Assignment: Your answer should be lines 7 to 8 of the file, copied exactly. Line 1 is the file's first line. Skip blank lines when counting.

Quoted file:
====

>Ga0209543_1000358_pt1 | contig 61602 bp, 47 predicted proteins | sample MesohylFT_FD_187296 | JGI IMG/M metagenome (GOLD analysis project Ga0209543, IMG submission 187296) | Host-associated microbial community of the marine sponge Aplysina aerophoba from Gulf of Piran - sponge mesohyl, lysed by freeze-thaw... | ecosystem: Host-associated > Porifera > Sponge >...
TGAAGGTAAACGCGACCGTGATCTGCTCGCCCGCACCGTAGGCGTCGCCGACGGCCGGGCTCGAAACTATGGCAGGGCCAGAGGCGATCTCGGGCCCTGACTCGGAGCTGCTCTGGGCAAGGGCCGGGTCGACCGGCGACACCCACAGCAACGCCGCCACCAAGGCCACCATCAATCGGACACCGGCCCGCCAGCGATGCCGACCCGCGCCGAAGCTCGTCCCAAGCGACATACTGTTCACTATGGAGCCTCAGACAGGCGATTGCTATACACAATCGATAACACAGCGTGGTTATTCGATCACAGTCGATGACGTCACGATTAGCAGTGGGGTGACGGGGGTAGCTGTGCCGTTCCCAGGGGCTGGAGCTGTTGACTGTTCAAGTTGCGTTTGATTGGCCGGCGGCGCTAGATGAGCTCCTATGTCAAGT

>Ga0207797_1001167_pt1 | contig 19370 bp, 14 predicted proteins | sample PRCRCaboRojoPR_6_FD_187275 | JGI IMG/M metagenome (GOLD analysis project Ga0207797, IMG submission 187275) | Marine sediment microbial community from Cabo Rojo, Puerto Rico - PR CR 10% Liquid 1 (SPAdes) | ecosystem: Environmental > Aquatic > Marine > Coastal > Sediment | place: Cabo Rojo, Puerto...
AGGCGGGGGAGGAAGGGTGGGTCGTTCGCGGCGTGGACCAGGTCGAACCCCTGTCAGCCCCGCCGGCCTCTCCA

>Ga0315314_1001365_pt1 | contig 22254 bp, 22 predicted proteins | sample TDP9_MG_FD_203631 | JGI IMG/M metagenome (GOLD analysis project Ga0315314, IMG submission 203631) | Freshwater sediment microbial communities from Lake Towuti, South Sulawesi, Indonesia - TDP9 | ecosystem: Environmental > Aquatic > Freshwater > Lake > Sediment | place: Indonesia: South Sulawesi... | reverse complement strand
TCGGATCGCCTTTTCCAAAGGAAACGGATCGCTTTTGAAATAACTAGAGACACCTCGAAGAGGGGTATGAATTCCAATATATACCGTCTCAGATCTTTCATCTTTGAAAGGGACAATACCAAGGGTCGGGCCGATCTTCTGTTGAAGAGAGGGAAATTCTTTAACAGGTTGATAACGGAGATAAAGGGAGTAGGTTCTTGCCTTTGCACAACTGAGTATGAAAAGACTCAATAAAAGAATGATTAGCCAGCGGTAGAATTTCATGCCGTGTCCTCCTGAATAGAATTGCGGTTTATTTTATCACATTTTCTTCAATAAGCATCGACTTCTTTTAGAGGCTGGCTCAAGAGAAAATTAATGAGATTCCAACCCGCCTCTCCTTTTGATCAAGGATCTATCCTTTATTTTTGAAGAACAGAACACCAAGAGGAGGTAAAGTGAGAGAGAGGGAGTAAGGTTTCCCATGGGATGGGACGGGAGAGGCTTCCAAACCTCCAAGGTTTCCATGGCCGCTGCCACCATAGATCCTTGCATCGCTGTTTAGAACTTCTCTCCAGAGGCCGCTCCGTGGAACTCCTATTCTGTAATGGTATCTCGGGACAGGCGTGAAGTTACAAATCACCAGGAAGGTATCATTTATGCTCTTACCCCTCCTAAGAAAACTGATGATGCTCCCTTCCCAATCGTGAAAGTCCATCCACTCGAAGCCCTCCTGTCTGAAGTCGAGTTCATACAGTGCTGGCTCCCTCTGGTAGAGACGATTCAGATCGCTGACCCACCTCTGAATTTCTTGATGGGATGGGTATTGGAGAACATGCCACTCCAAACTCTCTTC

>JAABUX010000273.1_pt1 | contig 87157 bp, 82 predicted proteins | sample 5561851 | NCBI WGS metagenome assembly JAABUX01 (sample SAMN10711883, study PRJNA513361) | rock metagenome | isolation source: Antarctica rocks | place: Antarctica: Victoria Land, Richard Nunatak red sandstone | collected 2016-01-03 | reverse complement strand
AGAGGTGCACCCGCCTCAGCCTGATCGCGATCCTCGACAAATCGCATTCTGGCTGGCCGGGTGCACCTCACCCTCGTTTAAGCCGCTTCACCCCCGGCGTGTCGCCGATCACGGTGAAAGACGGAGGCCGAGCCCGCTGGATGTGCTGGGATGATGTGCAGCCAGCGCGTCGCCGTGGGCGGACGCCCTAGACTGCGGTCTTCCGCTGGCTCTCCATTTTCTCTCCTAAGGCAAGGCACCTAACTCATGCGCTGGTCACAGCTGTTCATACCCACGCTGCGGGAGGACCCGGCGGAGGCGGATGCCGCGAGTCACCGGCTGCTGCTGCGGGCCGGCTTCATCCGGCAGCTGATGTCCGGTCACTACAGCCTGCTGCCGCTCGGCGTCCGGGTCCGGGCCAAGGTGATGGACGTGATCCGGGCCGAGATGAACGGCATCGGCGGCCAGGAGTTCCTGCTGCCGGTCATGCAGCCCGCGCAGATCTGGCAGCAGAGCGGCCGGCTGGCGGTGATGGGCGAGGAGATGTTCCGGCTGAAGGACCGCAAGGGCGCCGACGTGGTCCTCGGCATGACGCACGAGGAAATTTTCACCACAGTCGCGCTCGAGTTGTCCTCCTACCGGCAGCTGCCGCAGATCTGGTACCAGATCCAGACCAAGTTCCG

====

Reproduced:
>JAABUX010000273.1_pt1 | contig 87157 bp, 82 predicted proteins | sample 5561851 | NCBI WGS metagenome assembly JAABUX01 (sample SAMN10711883, study PRJNA513361) | rock metagenome | isolation source: Antarctica rocks | place: Antarctica: Victoria Land, Richard Nunatak red sandstone | collected 2016-01-03 | reverse complement strand
AGAGGTGCACCCGCCTCAGCCTGATCGCGATCCTCGACAAATCGCATTCTGGCTGGCCGGGTGCACCTCACCCTCGTTTAAGCCGCTTCACCCCCGGCGTGTCGCCGATCACGGTGAAAGACGGAGGCCGAGCCCGCTGGATGTGCTGGGATGATGTGCAGCCAGCGCGTCGCCGTGGGCGGACGCCCTAGACTGCGGTCTTCCGCTGGCTCTCCATTTTCTCTCCTAAGGCAAGGCACCTAACTCATGCGCTGGTCACAGCTGTTCATACCCACGCTGCGGGAGGACCCGGCGGAGGCGGATGCCGCGAGTCACCGGCTGCTGCTGCGGGCCGGCTTCATCCGGCAGCTGATGTCCGGTCACTACAGCCTGCTGCCGCTCGGCGTCCGGGTCCGGGCCAAGGTGATGGACGTGATCCGGGCCGAGATGAACGGCATCGGCGGCCAGGAGTTCCTGCTGCCGGTCATGCAGCCCGCGCAGATCTGGCAGCAGAGCGGCCGGCTGGCGGTGATGGGCGAGGAGATGTTCCGGCTGAAGGACCGCAAGGGCGCCGACGTGGTCCTCGGCATGACGCACGAGGAAATTTTCACCACAGTCGCGCTCGAGTTGTCCTCCTACCGGCAGCTGCCGCAGATCTGGTACCAGATCCAGACCAAGTTCCG